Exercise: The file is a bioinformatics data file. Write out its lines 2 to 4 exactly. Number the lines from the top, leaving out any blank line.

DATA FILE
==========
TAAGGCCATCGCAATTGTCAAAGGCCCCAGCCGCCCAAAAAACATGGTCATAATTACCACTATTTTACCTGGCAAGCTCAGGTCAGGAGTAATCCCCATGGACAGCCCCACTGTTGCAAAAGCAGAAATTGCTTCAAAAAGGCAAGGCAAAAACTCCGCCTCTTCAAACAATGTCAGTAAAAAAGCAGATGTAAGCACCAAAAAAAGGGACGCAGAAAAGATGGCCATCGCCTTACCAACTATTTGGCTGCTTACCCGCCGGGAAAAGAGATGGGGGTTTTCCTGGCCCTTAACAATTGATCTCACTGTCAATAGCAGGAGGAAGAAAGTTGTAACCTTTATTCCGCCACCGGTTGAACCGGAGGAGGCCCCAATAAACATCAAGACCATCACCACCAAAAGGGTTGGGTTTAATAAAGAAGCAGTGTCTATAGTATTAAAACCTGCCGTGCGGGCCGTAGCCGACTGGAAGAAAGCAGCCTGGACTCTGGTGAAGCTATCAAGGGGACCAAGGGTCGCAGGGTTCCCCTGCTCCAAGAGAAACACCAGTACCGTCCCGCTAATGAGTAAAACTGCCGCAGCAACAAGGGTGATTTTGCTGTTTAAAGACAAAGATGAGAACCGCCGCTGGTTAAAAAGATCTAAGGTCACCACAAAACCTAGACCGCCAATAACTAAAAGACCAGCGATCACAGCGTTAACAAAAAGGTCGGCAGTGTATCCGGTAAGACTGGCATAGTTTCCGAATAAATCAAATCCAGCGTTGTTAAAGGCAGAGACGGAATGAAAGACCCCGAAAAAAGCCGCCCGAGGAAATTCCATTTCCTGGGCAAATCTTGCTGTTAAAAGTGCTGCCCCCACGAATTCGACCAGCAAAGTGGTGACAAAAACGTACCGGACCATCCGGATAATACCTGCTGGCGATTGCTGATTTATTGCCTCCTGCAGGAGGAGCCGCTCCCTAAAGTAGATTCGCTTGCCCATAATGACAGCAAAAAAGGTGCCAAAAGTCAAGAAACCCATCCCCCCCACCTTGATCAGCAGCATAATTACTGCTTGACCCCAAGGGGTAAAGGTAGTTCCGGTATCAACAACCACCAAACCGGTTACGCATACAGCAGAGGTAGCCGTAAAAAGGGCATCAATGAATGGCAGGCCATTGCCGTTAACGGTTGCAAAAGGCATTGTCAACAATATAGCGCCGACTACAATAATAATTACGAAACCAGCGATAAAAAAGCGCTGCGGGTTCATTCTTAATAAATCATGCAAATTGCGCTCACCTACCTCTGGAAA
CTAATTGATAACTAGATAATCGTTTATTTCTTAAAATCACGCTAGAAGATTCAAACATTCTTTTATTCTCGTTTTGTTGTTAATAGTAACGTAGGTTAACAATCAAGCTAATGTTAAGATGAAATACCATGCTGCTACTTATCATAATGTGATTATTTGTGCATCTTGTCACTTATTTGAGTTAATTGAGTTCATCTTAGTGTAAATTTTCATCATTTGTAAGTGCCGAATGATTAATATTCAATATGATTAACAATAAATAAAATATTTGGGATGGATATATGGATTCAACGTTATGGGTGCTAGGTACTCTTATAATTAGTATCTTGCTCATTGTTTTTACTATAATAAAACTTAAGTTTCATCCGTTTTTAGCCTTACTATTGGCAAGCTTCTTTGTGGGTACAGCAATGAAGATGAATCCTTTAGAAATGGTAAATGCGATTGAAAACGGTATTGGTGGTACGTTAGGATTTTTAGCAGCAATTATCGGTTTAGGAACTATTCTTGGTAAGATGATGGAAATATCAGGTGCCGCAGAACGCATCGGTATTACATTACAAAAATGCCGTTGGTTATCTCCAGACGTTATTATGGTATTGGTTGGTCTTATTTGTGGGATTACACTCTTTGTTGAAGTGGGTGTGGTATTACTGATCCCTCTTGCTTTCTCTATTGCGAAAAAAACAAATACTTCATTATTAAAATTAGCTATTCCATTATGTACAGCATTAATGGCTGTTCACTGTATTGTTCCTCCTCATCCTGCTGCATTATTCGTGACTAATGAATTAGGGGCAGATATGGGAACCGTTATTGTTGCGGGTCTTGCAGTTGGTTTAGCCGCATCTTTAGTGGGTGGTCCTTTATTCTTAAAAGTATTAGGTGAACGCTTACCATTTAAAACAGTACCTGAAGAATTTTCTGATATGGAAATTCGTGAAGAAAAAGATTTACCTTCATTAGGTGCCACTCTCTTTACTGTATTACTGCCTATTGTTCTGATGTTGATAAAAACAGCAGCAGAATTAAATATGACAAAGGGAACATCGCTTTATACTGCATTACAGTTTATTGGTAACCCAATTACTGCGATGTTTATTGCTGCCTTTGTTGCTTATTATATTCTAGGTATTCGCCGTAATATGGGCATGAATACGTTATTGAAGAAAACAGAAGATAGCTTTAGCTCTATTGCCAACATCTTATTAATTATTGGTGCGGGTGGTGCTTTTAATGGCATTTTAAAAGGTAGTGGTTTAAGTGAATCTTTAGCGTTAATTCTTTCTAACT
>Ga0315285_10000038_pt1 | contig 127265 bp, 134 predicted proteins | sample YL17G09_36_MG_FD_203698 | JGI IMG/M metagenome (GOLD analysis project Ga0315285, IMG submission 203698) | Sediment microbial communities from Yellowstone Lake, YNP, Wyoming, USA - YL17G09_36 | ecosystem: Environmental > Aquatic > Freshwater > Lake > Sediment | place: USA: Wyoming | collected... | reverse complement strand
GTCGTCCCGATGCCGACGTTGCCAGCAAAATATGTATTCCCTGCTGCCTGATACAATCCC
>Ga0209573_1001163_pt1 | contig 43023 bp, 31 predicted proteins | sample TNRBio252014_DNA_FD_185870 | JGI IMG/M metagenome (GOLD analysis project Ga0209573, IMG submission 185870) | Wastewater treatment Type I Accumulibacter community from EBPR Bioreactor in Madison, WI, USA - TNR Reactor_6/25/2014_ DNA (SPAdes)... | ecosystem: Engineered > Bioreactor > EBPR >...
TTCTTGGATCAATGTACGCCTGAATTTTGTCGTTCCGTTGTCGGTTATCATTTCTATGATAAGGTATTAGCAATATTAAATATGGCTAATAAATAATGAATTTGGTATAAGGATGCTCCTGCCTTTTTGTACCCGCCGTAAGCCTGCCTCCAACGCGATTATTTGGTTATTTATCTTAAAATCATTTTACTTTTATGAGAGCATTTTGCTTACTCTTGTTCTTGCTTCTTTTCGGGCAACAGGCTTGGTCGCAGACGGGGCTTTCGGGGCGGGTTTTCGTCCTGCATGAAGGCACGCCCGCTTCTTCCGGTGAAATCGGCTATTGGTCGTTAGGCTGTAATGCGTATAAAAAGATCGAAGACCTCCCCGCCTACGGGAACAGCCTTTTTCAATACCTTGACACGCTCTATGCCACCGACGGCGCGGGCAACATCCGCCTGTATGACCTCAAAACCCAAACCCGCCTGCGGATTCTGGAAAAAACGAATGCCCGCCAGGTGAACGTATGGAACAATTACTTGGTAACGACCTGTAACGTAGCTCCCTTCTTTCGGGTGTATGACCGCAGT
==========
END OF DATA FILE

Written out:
CTAATTGATAACTAGATAATCGTTTATTTCTTAAAATCACGCTAGAAGATTCAAACATTCTTTTATTCTCGTTTTGTTGTTAATAGTAACGTAGGTTAACAATCAAGCTAATGTTAAGATGAAATACCATGCTGCTACTTATCATAATGTGATTATTTGTGCATCTTGTCACTTATTTGAGTTAATTGAGTTCATCTTAGTGTAAATTTTCATCATTTGTAAGTGCCGAATGATTAATATTCAATATGATTAACAATAAATAAAATATTTGGGATGGATATATGGATTCAACGTTATGGGTGCTAGGTACTCTTATAATTAGTATCTTGCTCATTGTTTTTACTATAATAAAACTTAAGTTTCATCCGTTTTTAGCCTTACTATTGGCAAGCTTCTTTGTGGGTACAGCAATGAAGATGAATCCTTTAGAAATGGTAAATGCGATTGAAAACGGTATTGGTGGTACGTTAGGATTTTTAGCAGCAATTATCGGTTTAGGAACTATTCTTGGTAAGATGATGGAAATATCAGGTGCCGCAGAACGCATCGGTATTACATTACAAAAATGCCGTTGGTTATCTCCAGACGTTATTATGGTATTGGTTGGTCTTATTTGTGGGATTACACTCTTTGTTGAAGTGGGTGTGGTATTACTGATCCCTCTTGCTTTCTCTATTGCGAAAAAAACAAATACTTCATTATTAAAATTAGCTATTCCATTATGTACAGCATTAATGGCTGTTCACTGTATTGTTCCTCCTCATCCTGCTGCATTATTCGTGACTAATGAATTAGGGGCAGATATGGGAACCGTTATTGTTGCGGGTCTTGCAGTTGGTTTAGCCGCATCTTTAGTGGGTGGTCCTTTATTCTTAAAAGTATTAGGTGAACGCTTACCATTTAAAACAGTACCTGAAGAATTTTCTGATATGGAAATTCGTGAAGAAAAAGATTTACCTTCATTAGGTGCCACTCTCTTTACTGTATTACTGCCTATTGTTCTGATGTTGATAAAAACAGCAGCAGAATTAAATATGACAAAGGGAACATCGCTTTATACTGCATTACAGTTTATTGGTAACCCAATTACTGCGATGTTTATTGCTGCCTTTGTTGCTTATTATATTCTAGGTATTCGCCGTAATATGGGCATGAATACGTTATTGAAGAAAACAGAAGATAGCTTTAGCTCTATTGCCAACATCTTATTAATTATTGGTGCGGGTGGTGCTTTTAATGGCATTTTAAAAGGTAGTGGTTTAAGTGAATCTTTAGCGTTAATTCTTTCTAACT
>Ga0315285_10000038_pt1 | contig 127265 bp, 134 predicted proteins | sample YL17G09_36_MG_FD_203698 | JGI IMG/M metagenome (GOLD analysis project Ga0315285, IMG submission 203698) | Sediment microbial communities from Yellowstone Lake, YNP, Wyoming, USA - YL17G09_36 | ecosystem: Environmental > Aquatic > Freshwater > Lake > Sediment | place: USA: Wyoming | collected... | reverse complement strand
GTCGTCCCGATGCCGACGTTGCCAGCAAAATATGTATTCCCTGCTGCCTGATACAATCCC